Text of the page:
I find it interesting that chiropractors are all automatically dumped into the bin with the quacks. Sure there are some (too many) quacks out there who say that aligning your spine will cure [insert malady here] but there are also those who are honest about what they do. Those are the ones who will tell you that what they do will only relieve pressure on the spine caused by misalignment and may help to stop the muscle spasms that accompany it. Nothing more, nothing less. Having had good results from a good chiropractor after minor back injuries in the past I am not so quick to dismiss them. Then again, when I saw one of the "quacks and frauds" type (who kept trying to convince me that beyond making my back feel better I would miraculously lose weight and no longer suffer hay-fever - what?) he did nothing to help the current state I was in and ended up making it worse (in 3 visits no less). Following that up with one trip to a good chiropractor had me back on my feet and ready to work again. Chiropractors (the good ones, not the quacks) are also not afraid to recognize more serious issues for what they are and recommend the proper course of action ("No, I can't fix a herniated disc - you need surgery. I'll send the x-rays on to the surgeon." or "You have scoliosis and nothing I do is going to straighten your spine out"). Of course, lumping all chiropractors in with the quacks and frauds is easier. While we're at it let's include physical therapists (much of what they do is similar in scope and aim). It's like saying all car dealers are scam artists because we can point out a few who are without too much trouble.

Comment Re:Define "Conventional" (Score 1) 357

Probably true, but I am in my 40s and have held 15 "regular" jobs (a few were held concurrently, 2 at a time) and have worked as a contractor and ran my own (unsuccessful) business. Considering that this covers a little over 25 years, and several "second" jobs, I would say that admitting to 15 jobs does not make me feel in any way unstable. In fact, the majority of the primary jobs have been steps up, to better positions or better pay.

Comment Welcome to Idiocracy (Score 5, Insightful) 407

FTA: 'So while it may well be fair use for an individual consumer to store a backup copy of a personally owned DVD on that individual's computer, a federal law has nonetheless made it illegal to manufacture or traffic in a device or tool that permits a consumer to make such copies.'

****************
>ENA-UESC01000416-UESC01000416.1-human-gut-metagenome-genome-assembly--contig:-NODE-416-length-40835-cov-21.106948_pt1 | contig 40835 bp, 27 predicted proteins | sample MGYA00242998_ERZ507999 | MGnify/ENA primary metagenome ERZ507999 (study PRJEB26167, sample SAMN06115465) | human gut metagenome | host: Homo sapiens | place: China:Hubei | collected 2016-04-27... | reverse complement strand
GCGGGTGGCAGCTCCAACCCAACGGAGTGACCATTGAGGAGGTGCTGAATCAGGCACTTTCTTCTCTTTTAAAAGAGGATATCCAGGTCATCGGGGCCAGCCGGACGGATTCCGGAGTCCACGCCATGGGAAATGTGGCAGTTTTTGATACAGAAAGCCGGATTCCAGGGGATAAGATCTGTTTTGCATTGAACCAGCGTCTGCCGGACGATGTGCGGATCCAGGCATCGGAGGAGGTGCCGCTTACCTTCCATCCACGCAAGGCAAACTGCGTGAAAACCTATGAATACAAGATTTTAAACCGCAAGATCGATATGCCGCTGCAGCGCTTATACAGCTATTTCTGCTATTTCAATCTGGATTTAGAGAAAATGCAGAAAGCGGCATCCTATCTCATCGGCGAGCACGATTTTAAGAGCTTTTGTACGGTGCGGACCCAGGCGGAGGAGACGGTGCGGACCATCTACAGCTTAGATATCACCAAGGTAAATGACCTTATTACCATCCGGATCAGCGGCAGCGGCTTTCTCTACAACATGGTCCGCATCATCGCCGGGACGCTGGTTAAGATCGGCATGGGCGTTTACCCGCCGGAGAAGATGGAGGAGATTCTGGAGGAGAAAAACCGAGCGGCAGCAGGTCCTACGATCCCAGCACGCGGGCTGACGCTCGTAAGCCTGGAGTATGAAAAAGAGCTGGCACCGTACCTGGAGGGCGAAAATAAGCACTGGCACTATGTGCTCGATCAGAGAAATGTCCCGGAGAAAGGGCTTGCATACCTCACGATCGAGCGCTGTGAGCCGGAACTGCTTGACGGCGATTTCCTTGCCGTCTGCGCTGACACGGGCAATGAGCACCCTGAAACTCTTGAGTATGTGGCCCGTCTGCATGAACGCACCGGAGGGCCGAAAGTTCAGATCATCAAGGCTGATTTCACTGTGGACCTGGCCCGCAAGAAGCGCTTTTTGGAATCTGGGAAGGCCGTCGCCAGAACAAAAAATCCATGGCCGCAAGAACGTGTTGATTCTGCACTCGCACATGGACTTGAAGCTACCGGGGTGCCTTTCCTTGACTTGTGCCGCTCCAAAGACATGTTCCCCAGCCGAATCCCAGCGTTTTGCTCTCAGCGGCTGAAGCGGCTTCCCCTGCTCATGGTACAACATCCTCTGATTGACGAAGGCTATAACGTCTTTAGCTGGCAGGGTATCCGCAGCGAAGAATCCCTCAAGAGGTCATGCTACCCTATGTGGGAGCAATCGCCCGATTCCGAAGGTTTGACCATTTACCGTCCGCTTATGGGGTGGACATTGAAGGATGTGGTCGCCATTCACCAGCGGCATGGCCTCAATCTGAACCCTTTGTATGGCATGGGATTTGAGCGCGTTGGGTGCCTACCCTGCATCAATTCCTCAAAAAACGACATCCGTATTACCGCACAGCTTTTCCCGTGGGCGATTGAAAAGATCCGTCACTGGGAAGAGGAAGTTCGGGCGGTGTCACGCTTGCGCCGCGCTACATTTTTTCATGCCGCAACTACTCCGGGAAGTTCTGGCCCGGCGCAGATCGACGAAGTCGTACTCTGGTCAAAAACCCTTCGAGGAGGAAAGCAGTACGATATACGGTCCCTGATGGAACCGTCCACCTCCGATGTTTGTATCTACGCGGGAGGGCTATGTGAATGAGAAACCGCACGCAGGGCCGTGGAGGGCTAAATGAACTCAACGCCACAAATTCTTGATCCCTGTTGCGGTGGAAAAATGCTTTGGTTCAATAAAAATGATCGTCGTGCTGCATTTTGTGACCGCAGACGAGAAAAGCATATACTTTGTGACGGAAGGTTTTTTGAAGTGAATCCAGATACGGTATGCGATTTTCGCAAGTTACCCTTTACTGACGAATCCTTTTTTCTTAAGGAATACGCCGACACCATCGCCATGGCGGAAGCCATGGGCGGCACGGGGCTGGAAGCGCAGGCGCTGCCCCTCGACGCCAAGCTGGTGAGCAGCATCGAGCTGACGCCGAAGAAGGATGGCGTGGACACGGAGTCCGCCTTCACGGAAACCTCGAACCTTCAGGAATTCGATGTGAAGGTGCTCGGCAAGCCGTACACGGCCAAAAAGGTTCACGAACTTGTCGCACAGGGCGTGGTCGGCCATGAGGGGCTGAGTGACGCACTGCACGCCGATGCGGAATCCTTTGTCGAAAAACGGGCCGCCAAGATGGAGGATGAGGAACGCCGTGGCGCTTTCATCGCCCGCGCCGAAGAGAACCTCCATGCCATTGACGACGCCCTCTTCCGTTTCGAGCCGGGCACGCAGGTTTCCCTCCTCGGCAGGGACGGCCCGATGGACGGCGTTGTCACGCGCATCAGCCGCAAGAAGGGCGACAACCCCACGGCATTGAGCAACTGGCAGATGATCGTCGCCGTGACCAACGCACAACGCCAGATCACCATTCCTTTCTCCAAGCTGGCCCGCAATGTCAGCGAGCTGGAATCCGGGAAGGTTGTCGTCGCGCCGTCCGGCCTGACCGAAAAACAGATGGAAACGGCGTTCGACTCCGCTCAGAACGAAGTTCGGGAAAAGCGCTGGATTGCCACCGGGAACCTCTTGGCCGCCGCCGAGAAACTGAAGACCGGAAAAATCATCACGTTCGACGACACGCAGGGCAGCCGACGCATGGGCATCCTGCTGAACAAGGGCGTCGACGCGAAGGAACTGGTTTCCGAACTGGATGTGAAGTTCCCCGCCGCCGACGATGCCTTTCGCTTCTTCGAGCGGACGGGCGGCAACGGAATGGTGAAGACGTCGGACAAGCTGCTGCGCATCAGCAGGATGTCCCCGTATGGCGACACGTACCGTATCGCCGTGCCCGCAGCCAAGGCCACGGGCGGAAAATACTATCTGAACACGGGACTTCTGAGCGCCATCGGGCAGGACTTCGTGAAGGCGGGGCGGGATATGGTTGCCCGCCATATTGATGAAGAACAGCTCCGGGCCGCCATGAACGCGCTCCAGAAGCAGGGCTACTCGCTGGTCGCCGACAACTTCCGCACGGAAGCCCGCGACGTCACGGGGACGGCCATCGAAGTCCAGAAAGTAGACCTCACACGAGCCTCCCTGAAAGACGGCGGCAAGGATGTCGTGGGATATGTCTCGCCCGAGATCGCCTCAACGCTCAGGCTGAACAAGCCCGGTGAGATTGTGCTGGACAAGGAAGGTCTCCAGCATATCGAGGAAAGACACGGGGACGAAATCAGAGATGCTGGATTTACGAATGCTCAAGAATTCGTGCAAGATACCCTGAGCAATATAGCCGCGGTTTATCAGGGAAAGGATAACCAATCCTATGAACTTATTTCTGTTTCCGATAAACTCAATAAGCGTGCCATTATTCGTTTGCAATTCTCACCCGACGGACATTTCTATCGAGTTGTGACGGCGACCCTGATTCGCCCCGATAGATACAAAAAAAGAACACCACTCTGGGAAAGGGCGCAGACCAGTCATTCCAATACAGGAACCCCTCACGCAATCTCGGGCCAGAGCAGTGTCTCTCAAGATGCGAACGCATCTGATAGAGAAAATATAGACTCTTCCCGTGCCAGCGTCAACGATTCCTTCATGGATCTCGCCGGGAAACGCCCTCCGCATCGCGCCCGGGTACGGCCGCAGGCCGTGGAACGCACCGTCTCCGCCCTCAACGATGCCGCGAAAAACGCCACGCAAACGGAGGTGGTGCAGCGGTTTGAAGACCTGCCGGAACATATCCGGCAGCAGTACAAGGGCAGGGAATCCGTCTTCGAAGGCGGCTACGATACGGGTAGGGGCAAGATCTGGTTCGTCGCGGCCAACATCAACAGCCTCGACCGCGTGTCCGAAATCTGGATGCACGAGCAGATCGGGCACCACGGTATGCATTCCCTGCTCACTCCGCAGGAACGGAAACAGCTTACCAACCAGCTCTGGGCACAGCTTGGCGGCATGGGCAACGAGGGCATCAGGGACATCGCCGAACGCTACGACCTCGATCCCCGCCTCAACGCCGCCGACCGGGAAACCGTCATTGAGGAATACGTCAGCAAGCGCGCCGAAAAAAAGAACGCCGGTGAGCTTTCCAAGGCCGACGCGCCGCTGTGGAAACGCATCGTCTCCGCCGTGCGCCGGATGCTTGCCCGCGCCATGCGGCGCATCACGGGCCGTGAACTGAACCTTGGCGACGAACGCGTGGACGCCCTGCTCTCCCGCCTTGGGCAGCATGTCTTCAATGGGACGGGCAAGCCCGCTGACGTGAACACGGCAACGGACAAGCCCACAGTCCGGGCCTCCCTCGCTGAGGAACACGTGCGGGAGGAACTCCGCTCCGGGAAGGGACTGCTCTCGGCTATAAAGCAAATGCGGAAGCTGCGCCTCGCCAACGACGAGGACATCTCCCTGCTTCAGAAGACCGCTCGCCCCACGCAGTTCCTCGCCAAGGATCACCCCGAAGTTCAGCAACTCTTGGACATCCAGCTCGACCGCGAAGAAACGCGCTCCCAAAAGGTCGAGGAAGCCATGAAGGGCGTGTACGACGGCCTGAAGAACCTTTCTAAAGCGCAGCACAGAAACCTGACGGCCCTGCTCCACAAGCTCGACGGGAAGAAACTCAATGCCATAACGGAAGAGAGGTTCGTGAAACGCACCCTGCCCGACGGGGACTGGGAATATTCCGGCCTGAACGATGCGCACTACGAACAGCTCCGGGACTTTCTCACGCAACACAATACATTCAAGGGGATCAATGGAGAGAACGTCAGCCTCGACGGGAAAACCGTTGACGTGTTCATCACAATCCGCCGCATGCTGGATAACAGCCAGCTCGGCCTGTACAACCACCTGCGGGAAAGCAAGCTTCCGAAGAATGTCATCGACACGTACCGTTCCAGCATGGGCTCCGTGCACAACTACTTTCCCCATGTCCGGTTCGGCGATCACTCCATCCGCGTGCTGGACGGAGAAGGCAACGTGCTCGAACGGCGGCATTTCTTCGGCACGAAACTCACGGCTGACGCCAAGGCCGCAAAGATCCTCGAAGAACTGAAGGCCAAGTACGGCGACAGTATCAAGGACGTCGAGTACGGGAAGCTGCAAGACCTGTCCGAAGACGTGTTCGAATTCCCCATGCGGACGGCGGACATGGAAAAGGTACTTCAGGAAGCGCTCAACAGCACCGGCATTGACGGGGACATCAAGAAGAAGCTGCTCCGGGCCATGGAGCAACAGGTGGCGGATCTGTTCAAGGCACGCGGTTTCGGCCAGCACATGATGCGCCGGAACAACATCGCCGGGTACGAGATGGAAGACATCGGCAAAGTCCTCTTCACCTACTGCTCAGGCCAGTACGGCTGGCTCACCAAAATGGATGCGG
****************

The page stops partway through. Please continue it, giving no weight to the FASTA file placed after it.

Yes, the law says you can make and keep a backup copy of your DVD. But since the law also says that making or delivering a tool to do that is illegal, what are consumers expected to do?* Not everyone can afford to hire Superman to come over for the evening to burn backup DVDs with his laser vision. (Not to mention, he gets bored and starts flipping bits for the hell of it.)

*BTW: consumers are expected to buy the same DVDs multiple times as they get scratched up, left on a windowsill to warp by your nephew or chewed up by your dog, That's what consumers are expected to do.
Operating Systems

Submission + - The Agony of FOSS 'Branding' (earthweb.com)

jammag writes: "The very idea of marketing makes most Free and Open Source software advocates recoil in horror — which really helps marketing-happy Apple and Microsoft. Linux pundit Bruce Byfield examines the agonized state of how FOSS presents itself — its many microbrands and its many flame wars — and asks the community to grow beyond its view of marketing as corporate evil — to better take on corporate software in the process."
Robotics

Submission + - Man Builds 18ft High Robotic Exoskeleton (popsci.com) 1

Hacx writes: Carlos Owens had handled all kinds of machines as an army mechanic, but he always dreamed of using those skills for one project: his own "mecha," a giant metal robot that could mirror the movements of its human pilot.
Owens, 31, began building an 18-foot-tall, one-ton prototype at his home in Wasilla, Alaska, in 2004. Working without blueprints, he first built a full-scale model out of wood. Moving on to steel, he had to devise a hydraulics system that would provide precisely the right leverage and range of movement. He settled on a complex network of cables and hydraulic cylinders that can make the mecha raise its arms, bend its knees, and even do a sit-up.

Owens is working on two more prototypes, modifying the design to make it lighter and more maneuverable. He foresees mechas having uses in the military and the construction industry but acknowledges that right now they're best suited to entertainment. The first application he has in mind: mecha-vs.-mecha battles, demolition-derby style.

www.popsci.com/scitech/article/2009-05/man-machine